He also wrote, “I do think since Kermit has been spending time at the high school the climate is changing for the better.”
The dress code being enforced by the CHS administration is as follows:
2014 – 2015 CAIRO HIGH SCHOOL STUDENT
1. Students, both male and female, must not wear hoods, hats, caps, shower caps, combs, picks, ear buds, headphones, etc. inside the building.
2. No clothing, or other article such as bandannas, may be worn or displayed which may indicate membership in a gang. The principal or designee shall have the final say in determining if an item is gang related.
3. Clothing or accessories which advertise drugs, alcohol, tobacco or tobacco products, sex, weapons, or which contains inflammatory, vulgar or suggestive writing (slogans), pictures, or emblems shall not be worn. Emblems which are found to be offensive, cause a disturbance, or have a history of a disturbance at school will not be permitted.
4. Shirts that are sheer showing undergarments, cut too low, have lacy inserts exposing skin, backless blouses and blouses with cutouts, razorbacks, spaghetti straps, strapless blouses and dresses, and shirts that expose the waistline are prohibited. Shirts, blouses and dresses must have straps that are a minimum of 2 inches in width. Females will not wear shirts, blouses and dresses that reveal cleavage. Undergarments should not be visible.
5. Skirts/dresses should be a modest length (below the fingertips/mid-thigh) all the way around. Dresses with a sheer overlay at the bottom should have a panel underneath that is below the fingertips/mid-thigh and is not see through. Slits in dresses/skirts may be no higher than fingertip length.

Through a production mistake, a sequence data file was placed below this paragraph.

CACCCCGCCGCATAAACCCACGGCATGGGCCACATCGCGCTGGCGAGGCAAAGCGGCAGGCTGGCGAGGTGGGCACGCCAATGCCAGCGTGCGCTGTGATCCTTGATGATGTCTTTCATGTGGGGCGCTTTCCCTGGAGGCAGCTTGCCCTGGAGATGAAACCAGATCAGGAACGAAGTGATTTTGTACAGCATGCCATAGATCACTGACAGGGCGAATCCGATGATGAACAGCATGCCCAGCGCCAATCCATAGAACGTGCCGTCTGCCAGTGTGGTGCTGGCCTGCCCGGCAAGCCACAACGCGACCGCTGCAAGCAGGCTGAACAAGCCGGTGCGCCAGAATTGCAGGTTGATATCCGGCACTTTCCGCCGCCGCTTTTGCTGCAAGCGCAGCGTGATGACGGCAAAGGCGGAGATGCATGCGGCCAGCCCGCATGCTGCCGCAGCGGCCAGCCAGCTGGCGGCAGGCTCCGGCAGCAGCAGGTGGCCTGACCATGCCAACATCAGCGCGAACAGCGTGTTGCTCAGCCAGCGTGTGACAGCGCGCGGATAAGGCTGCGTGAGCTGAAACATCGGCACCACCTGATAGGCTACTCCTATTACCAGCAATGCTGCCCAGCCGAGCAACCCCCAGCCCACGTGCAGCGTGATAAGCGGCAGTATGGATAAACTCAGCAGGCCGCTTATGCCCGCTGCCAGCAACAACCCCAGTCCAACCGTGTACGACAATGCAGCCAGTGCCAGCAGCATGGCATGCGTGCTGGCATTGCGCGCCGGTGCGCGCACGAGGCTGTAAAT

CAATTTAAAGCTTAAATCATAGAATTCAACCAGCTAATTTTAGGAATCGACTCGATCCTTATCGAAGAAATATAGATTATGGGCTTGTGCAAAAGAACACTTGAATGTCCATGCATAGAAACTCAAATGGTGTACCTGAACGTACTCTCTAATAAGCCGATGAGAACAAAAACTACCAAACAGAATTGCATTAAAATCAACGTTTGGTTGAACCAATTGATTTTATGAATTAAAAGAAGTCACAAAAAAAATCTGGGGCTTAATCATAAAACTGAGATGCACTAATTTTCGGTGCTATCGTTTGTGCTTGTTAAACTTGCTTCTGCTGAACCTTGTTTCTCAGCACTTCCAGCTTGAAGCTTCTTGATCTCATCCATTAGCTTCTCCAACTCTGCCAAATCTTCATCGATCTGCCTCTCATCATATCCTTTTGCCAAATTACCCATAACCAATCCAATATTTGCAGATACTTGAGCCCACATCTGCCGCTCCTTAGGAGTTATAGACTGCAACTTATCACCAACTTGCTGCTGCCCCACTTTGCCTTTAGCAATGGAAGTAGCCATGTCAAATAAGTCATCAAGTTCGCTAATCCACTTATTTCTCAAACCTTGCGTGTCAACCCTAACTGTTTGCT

6. Clothing that is too tight or too loose so as to be immodest is prohibited. Leggings, tights, and other stretchy fabrics are not considered pants and must be accompanied by a fingertip length shirt all the way around. Sagging pants (worn below the waistline) shall not be permitted. All pants must be worn at the natural waistline. Belts must be worn with pants that have belt loops, and must be properly fastened.
7. Torn, cut and sloppy looking clothes are not appropriate. Jeans/pants with holes above the knee that reveal skin and/or undergarments are prohibited. Leggings/tights under jeans do not make holes acceptable.
8. Denim or khaki type material shorts may be worn as long as they are approximately knee length. Shorts with frayed (ragged) edges are not permissible.
9. Gym shorts/mesh shorts should be worn in PE only. Students who have PE/Weight Lifting 1st period or 7th period must be dressed appropriately when they arrive on campus and when they leave campus.
10. Sweatpants may not be worn.
11. Shoes/sandals must be worn at all times. Cleated shoes are prohibited inside the building. Sandals or any other open footwear will not be allowed to be worn in the agriculture, construction, metals and/or transportation program.
12. Outer clothing which resembles loungewear, pajamas, or underwear is prohibited. House/bedroom slippers are not acceptable.
13. Hair must be well groomed. Extreme hair styles are not permissible. Hair that is dyed must be a natural color. Braided hair for boys is not permitted.
14. Piercings are allowed in the ears only. This applies to both male and female students.
15. All dress and grooming related issues are at the discretion of CHS administration.